It didn’t take much convincing for Alabama schools chief Tommy Bice to secure his board’s formal
approval of the management plan he’s putting in place for Birmingham Schools. State board members,
after expressing appreciation for Bice’s handling of a difficult situation, voted unanimously to approve it
at a special called meeting early Thursday afternoon.
Bice was required to come back and get that approval per the state board’s June 14 resolution, which gave Bice
authority to take control of Birmingham City Schools (BCS) if the local board didn’t implement cost cuts by its
meeting this past Tuesday night. The local board didn’t approve those cuts, triggering state’s outright
takeover of the Birmingham system’s purse strings the next morning.
The management plan, which now accounts for the top of BCS’s organizational flow chart, has three components. The first is the assignment of a CFO, which has already happened: former state superintendent
and current investigation leader Dr. Ed Richardson will assume that role
and report directly to Bice.
“He and the team have been there since April … so they already know, intricately, the
financial workings of that system,” Bice told the state board.
The second aspect involves the particulars of how state officials will work with the local board and local
administrators for the duration of the state intervention, which will likely last more than two years. Bice
said he hopes for as much cooperation as possible. But that extends only to a certain point.
“This can be as collaborative as anybody wants it to be,” he said. “… But I reserve the full authority
under state law to take action…. At some point, somebody’s got to make a decision. And at this point —
and I’m not into authority, but I actually have it under state [law] — and it’s time that some decisions
The local board will still meet and take votes, but on matters directly or indirectly related to finance, the
state — meaning Richardson, who reports to Bice — will have final say. Put another way, the local board
can commend people or bestow awards and recognition, but other than that, it has very little real power.
The third part of Bice’s management plan as presented to his board was a clear statement of its
overarching goal — the goal of the state’s involvement in general: to bring the Birmingham system into
“compliance with financial and legal mandates applicable to all boards of education,” Bice said, adding that the state has no other agenda, and, “We’re not singling Birmingham out.”
Birmingham Schools have only $2 million of the $17 million required by a state law mandating a reserve
of one month’s operating expenses. And that’s without factoring in a $6 million loss in state funding due
to an 800-student enrollment drop (which makes personnel cuts that much more appropriate, said Bice).
The local board missed a May 1 deadline to submit a detailed corrective plan to the state.
Richardson will work with Birmingham’s Superintendent Craig Witherspoon and CFO Arthur Watts —
both of whom are staying on, though they’re reporting to new superiors — to come up with a plan to
restore the district to sound financial condition, Bice said.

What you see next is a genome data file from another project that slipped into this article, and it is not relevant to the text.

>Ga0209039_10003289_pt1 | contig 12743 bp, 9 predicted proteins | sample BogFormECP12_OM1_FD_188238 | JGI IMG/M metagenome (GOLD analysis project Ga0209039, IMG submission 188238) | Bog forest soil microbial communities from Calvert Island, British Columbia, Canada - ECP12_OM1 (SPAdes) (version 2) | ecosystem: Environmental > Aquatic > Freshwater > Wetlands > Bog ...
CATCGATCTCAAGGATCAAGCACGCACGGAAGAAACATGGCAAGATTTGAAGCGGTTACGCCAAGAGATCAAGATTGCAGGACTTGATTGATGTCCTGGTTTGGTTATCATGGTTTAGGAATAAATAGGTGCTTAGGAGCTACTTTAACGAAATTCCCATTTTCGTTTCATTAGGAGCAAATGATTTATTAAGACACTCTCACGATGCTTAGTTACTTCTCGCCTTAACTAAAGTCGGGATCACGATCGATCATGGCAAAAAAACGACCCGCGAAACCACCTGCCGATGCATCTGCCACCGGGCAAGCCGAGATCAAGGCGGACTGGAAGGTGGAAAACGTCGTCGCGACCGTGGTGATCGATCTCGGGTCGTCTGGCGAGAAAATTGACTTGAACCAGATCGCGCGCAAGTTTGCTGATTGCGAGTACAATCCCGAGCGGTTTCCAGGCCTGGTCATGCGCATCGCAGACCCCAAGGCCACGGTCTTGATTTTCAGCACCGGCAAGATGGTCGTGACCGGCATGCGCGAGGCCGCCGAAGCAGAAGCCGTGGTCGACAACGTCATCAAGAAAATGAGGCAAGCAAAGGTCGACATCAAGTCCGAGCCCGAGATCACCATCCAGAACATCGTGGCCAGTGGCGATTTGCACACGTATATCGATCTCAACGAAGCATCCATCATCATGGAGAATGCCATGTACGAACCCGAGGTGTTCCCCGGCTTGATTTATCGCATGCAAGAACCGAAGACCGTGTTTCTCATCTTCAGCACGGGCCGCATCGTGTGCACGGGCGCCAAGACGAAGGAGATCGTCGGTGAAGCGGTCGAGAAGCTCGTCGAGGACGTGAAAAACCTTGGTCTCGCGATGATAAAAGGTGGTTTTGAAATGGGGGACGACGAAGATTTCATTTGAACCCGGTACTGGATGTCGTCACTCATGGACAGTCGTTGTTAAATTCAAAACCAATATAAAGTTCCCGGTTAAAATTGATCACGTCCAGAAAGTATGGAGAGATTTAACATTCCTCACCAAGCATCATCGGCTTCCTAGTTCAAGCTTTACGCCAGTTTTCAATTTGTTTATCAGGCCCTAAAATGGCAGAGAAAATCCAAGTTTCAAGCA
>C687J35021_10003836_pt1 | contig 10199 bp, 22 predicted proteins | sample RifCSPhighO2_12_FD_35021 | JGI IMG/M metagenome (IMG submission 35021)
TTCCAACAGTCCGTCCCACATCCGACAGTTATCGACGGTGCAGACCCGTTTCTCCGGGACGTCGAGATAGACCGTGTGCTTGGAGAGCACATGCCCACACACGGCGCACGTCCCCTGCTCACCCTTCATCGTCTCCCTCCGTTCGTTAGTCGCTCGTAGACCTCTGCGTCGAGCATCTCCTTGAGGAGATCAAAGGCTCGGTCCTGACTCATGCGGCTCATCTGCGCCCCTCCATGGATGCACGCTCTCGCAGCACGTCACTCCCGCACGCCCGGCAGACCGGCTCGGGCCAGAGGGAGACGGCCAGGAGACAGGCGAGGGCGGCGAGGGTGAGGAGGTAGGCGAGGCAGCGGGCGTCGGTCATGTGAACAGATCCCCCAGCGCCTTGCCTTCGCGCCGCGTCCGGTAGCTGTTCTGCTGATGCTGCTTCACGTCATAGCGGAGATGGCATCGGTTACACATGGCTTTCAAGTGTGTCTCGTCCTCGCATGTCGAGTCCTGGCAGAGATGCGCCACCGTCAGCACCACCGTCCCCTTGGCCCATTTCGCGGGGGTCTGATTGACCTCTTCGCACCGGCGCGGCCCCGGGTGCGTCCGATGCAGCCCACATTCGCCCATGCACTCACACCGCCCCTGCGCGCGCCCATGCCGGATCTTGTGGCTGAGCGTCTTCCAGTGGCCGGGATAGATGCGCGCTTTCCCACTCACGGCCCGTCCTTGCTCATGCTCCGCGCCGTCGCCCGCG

But the $12.3-million cost-cutting plan that was the subject of such battles on
the local board will, now that the state is crafting it with little input from that board, likely grow into
a $13.5-million plan. At its July 17th meeting, the local board can either vote it in, or choose
not to adopt it, at which point the state’s administration team would override their vote and enact it
Bice acknowledged the pain caused by any personnel cuts, and that many of the problems currently
faced by the local board were inherited. He also described some of the cost-cutting hurdles in the
Birmingham system. One of those is a policy unique to the district: as an employee is demoted, that
employee keeps his or her current salary for one year. In other words, if a six-figure administrator is demoted to a teacher’s aide, that person would keep the
six-figure salary for a full year. So the savings from certain personnel moves — all the more necessary in
Birmingham, which has more than six times as many administrators per student than nearby Shelby
County — will take two years to show up.
Bice and Richardson have implored the local board to rescind that
policy and will likely do so now, but that won’t take effect before the first round of cuts are
made, as the start of the school year rapidly approaches. Add tenure and contract laws and “rollback
policies,” and cutting personnel costs become even more complicated. Birmingham schools will likely
start the school year three days to two weeks later than the original August 20 date.
As part of the cost-cutting plan, the state will “adjust the positions” of 57 Birmingham administrators,
and 42 of them will be moved out of the central office into teaching positions that were already open, said Bice.
“I hope this will be the last time I come before you to talk about this,” Bice told the state board. “We
need to get to work in Birmingham. We need to make some decisions about personnel, school starts … I
can’t imagine that we can get principals hired and have faculties assigned. Nothing’s ready for school to
start, as it could be, if some of the decisions had been made three months ago.”
As of this writing, Birmingham Board President Edward Maddox could not be reached for comment.